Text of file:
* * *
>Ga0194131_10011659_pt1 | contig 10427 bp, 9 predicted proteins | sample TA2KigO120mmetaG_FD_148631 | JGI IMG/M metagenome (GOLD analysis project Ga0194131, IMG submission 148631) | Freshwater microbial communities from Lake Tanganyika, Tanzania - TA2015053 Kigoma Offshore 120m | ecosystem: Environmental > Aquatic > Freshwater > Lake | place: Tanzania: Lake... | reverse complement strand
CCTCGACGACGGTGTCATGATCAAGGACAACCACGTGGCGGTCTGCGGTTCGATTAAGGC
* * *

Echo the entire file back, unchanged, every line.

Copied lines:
>Ga0194131_10011659_pt1 | contig 10427 bp, 9 predicted proteins | sample TA2KigO120mmetaG_FD_148631 | JGI IMG/M metagenome (GOLD analysis project Ga0194131, IMG submission 148631) | Freshwater microbial communities from Lake Tanganyika, Tanzania - TA2015053 Kigoma Offshore 120m | ecosystem: Environmental > Aquatic > Freshwater > Lake | place: Tanzania: Lake... | reverse complement strand
CCTCGACGACGGTGTCATGATCAAGGACAACCACGTGGCGGTCTGCGGTTCGATTAAGGC